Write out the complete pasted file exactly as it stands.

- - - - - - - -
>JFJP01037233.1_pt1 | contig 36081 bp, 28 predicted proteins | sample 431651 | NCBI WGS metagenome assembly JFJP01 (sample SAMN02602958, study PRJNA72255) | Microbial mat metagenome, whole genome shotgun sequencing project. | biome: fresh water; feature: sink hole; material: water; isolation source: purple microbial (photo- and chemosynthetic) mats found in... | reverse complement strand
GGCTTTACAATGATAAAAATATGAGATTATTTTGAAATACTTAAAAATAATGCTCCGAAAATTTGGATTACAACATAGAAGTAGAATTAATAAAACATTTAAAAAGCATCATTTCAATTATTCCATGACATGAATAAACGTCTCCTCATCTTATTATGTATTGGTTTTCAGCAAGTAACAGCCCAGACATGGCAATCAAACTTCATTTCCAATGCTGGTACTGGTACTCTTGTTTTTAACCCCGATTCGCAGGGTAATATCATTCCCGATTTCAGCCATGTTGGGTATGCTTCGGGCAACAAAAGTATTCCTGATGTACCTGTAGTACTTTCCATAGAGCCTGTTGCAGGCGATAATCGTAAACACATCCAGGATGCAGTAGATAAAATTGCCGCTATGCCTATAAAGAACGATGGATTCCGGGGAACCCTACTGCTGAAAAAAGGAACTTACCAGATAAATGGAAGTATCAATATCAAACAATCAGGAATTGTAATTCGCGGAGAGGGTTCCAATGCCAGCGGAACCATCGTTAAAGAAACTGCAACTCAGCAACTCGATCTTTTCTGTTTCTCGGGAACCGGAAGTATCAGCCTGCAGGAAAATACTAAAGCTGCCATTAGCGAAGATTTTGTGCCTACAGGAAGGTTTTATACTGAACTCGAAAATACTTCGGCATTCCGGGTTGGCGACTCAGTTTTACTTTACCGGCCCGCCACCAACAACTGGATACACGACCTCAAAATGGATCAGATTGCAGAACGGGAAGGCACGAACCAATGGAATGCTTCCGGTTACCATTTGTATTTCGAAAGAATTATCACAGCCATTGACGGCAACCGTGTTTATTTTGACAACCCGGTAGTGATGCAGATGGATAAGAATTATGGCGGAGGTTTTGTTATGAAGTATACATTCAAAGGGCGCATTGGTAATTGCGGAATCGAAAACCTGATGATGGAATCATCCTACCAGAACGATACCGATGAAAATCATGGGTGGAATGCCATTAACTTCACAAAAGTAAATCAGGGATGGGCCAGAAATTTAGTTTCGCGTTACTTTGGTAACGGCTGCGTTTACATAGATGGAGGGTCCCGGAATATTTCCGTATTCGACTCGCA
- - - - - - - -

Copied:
>JFJP01037233.1_pt1 | contig 36081 bp, 28 predicted proteins | sample 431651 | NCBI WGS metagenome assembly JFJP01 (sample SAMN02602958, study PRJNA72255) | Microbial mat metagenome, whole genome shotgun sequencing project. | biome: fresh water; feature: sink hole; material: water; isolation source: purple microbial (photo- and chemosynthetic) mats found in... | reverse complement strand
GGCTTTACAATGATAAAAATATGAGATTATTTTGAAATACTTAAAAATAATGCTCCGAAAATTTGGATTACAACATAGAAGTAGAATTAATAAAACATTTAAAAAGCATCATTTCAATTATTCCATGACATGAATAAACGTCTCCTCATCTTATTATGTATTGGTTTTCAGCAAGTAACAGCCCAGACATGGCAATCAAACTTCATTTCCAATGCTGGTACTGGTACTCTTGTTTTTAACCCCGATTCGCAGGGTAATATCATTCCCGATTTCAGCCATGTTGGGTATGCTTCGGGCAACAAAAGTATTCCTGATGTACCTGTAGTACTTTCCATAGAGCCTGTTGCAGGCGATAATCGTAAACACATCCAGGATGCAGTAGATAAAATTGCCGCTATGCCTATAAAGAACGATGGATTCCGGGGAACCCTACTGCTGAAAAAAGGAACTTACCAGATAAATGGAAGTATCAATATCAAACAATCAGGAATTGTAATTCGCGGAGAGGGTTCCAATGCCAGCGGAACCATCGTTAAAGAAACTGCAACTCAGCAACTCGATCTTTTCTGTTTCTCGGGAACCGGAAGTATCAGCCTGCAGGAAAATACTAAAGCTGCCATTAGCGAAGATTTTGTGCCTACAGGAAGGTTTTATACTGAACTCGAAAATACTTCGGCATTCCGGGTTGGCGACTCAGTTTTACTTTACCGGCCCGCCACCAACAACTGGATACACGACCTCAAAATGGATCAGATTGCAGAACGGGAAGGCACGAACCAATGGAATGCTTCCGGTTACCATTTGTATTTCGAAAGAATTATCACAGCCATTGACGGCAACCGTGTTTATTTTGACAACCCGGTAGTGATGCAGATGGATAAGAATTATGGCGGAGGTTTTGTTATGAAGTATACATTCAAAGGGCGCATTGGTAATTGCGGAATCGAAAACCTGATGATGGAATCATCCTACCAGAACGATACCGATGAAAATCATGGGTGGAATGCCATTAACTTCACAAAAGTAAATCAGGGATGGGCCAGAAATTTAGTTTCGCGTTACTTTGGTAACGGCTGCGTTTACATAGATGGAGGGTCCCGGAATATTTCCGTATTCGACTCGCA